Azam Taleghani, Defiant Would-Be President of Iran, Dies at 76


Unlike many Shiite clerics of his day, Ayatollah Taleghani had supported Mohammad Mossadeq, the democratically elected prime minister who was overthrown in an American-backed coup in 1953 that gave more power to the shah, Mohammad Reza Pahlavi, an American ally. In the years afterward, the ayatollah remained an opponent of the shah and was continually harassed and imprisoned.

At 16, Azam married Morteza Eghtesad, who would become a provincial governor after the 1979 revolution. But marriage did not mean a domestic life. Ayatollah Taleghani had insisted that his daughters be educated, and Azam emerged as his most politically engaged child. By the time she finished high school, she was a mother of two but also a political activist.

In 1961, Ayatollah Taleghani joined a group of mostly lay comrades of Mr. Mossadeq, who was under house arrest, to found a new organization, the Freedom Movement of Iran. Its most charismatic ideologue was the young activist Ali Shariati, whose eclectic brand of left-wing Islamism was opposed by most clerics but embraced by Ayatollah Taleghani. He gave a copy of Mr. Shariati’s magnum opus, “Islamology,” to his daughter Azam.

To the end of her life, Ms. Taleghani remained committed to this strain of Islamic politics. Her diverse influences included Persian translations of the Italian novelist Ignazio Silone’s 1930s anti-fascist work “Vino e pane” (“Bread and Wine”) and Alexandre Dumas’s “The Count of Monte Cristo.”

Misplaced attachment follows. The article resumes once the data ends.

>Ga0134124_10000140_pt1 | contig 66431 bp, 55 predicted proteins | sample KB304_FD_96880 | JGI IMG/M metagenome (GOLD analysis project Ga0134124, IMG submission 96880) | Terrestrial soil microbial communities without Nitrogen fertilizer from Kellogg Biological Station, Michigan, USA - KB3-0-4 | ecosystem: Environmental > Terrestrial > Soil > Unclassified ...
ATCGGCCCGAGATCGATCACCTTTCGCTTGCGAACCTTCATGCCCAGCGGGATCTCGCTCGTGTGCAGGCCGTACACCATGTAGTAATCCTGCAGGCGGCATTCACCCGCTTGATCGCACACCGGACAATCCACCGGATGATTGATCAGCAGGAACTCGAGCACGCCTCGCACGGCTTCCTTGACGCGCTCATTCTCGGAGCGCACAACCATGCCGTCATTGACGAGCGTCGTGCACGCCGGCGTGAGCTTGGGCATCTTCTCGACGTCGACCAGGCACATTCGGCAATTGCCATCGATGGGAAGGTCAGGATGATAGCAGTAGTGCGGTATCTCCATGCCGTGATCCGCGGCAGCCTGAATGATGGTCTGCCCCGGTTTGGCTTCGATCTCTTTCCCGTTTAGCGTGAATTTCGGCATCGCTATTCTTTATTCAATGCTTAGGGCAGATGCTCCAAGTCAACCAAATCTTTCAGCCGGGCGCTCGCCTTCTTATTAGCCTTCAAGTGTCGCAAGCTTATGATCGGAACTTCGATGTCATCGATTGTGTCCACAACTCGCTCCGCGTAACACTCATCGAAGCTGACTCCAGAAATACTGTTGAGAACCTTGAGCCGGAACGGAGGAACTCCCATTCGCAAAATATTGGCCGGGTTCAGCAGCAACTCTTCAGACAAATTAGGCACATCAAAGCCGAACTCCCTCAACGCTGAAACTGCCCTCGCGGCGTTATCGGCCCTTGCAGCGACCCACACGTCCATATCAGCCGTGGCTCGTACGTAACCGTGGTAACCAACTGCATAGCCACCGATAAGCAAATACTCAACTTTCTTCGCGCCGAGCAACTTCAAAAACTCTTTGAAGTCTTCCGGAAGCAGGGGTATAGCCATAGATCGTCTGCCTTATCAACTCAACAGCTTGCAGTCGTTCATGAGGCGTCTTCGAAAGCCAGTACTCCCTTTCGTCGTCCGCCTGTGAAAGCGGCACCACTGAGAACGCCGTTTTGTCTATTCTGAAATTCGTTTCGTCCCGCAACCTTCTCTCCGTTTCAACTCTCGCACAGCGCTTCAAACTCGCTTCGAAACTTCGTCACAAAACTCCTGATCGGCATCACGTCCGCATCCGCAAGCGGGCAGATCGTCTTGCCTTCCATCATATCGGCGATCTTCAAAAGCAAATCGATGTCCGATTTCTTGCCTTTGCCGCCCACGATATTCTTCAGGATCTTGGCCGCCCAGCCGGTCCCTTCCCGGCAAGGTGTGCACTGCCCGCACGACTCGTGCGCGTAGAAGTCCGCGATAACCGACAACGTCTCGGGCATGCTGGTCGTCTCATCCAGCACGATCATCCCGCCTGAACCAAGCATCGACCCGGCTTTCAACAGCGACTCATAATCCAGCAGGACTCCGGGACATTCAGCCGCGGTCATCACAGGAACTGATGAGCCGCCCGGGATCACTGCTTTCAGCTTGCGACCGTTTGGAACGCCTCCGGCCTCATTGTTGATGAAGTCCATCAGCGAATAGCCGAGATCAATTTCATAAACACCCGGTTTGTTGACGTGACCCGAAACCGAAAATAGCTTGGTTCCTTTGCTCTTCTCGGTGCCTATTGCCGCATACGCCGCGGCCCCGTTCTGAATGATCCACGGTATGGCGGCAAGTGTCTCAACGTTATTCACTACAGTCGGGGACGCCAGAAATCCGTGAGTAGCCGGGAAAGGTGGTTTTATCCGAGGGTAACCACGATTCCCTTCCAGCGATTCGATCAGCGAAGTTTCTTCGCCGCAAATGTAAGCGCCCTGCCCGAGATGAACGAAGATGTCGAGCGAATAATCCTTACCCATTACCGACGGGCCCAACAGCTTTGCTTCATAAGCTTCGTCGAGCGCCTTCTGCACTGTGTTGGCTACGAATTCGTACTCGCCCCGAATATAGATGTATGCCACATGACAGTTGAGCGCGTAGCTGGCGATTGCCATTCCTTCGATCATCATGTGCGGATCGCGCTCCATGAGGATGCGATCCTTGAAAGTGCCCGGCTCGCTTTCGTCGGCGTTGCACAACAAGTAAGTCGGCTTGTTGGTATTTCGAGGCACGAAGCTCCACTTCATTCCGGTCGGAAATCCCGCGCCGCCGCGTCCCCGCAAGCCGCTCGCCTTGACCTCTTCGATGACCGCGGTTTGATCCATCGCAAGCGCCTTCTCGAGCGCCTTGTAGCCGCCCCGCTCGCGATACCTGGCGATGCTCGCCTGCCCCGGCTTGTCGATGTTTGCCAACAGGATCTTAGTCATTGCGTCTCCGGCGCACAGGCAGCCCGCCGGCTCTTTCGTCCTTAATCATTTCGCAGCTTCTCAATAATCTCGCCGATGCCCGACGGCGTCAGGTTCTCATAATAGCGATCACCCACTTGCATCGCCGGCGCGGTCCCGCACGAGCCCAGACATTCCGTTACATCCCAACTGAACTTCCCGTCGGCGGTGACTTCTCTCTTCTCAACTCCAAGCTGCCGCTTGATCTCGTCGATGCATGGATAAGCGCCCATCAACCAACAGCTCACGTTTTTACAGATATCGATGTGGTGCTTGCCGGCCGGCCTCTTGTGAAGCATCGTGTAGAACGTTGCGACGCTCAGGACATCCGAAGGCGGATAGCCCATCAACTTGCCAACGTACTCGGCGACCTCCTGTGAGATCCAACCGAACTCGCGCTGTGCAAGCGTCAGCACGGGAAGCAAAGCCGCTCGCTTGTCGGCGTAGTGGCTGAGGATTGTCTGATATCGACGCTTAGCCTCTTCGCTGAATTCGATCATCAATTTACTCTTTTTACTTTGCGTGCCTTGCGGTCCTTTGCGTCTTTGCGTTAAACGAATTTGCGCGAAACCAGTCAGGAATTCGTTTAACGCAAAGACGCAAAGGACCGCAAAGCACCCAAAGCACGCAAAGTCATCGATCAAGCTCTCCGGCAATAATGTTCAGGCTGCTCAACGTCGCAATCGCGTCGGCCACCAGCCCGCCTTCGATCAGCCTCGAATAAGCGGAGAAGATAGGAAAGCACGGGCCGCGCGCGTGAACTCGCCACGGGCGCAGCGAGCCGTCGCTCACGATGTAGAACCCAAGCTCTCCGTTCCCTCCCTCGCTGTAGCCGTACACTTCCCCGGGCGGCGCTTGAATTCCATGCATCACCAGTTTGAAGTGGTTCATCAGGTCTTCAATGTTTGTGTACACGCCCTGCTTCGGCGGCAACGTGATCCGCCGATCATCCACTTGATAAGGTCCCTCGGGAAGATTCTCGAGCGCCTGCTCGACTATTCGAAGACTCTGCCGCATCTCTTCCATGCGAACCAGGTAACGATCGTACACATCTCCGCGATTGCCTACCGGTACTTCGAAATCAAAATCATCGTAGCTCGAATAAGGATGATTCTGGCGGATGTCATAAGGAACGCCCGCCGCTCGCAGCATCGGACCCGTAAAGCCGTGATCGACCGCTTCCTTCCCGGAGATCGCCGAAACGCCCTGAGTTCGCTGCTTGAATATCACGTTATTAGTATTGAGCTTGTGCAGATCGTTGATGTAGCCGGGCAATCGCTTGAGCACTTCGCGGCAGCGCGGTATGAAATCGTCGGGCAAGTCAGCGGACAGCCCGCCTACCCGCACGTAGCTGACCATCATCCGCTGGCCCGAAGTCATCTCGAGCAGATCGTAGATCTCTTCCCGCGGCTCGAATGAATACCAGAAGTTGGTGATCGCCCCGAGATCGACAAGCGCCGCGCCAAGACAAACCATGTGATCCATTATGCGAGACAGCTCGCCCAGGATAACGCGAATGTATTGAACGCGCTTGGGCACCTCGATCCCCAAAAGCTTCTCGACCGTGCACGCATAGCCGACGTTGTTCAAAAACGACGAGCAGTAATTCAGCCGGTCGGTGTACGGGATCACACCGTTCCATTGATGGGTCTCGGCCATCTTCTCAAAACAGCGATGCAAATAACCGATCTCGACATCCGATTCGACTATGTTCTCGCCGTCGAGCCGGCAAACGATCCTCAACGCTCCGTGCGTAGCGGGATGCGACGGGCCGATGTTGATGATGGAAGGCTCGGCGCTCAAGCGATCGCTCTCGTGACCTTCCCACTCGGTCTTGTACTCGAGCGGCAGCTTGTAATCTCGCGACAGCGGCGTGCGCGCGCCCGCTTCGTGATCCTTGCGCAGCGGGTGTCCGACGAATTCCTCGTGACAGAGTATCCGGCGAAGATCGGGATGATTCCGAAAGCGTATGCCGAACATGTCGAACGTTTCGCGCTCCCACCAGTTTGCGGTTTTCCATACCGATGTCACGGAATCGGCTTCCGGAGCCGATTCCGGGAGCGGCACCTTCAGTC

In 1972 she and her twin sisters, Tayebe and Tahere, founded the Alayi Foundation, which provided a middle school for girls in Tehran and became a hub for opponents of the shah, many of whom were given jobs teaching there.

Ms. Taleghani was studying Persian literature in Tehran’s teachers college in 1975 when she was arrested, in part because of her activities at the foundation. Convicted by a military court and given a life sentence, she was sent to the notorious Evin prison in Tehran. Two of her brothers suffered the same fate, all part of a pressure campaign by the shah against their father. The imprisonment of not just his sons but his daughter as well was considered a grave insult to him as a leading Shiite ayatollah.

Ms. Taleghani and hundreds of other political prisoners were released in late 1978 as a concession by the government in the face of the building revolutionary movement. But her time in prison had given her a new cause.

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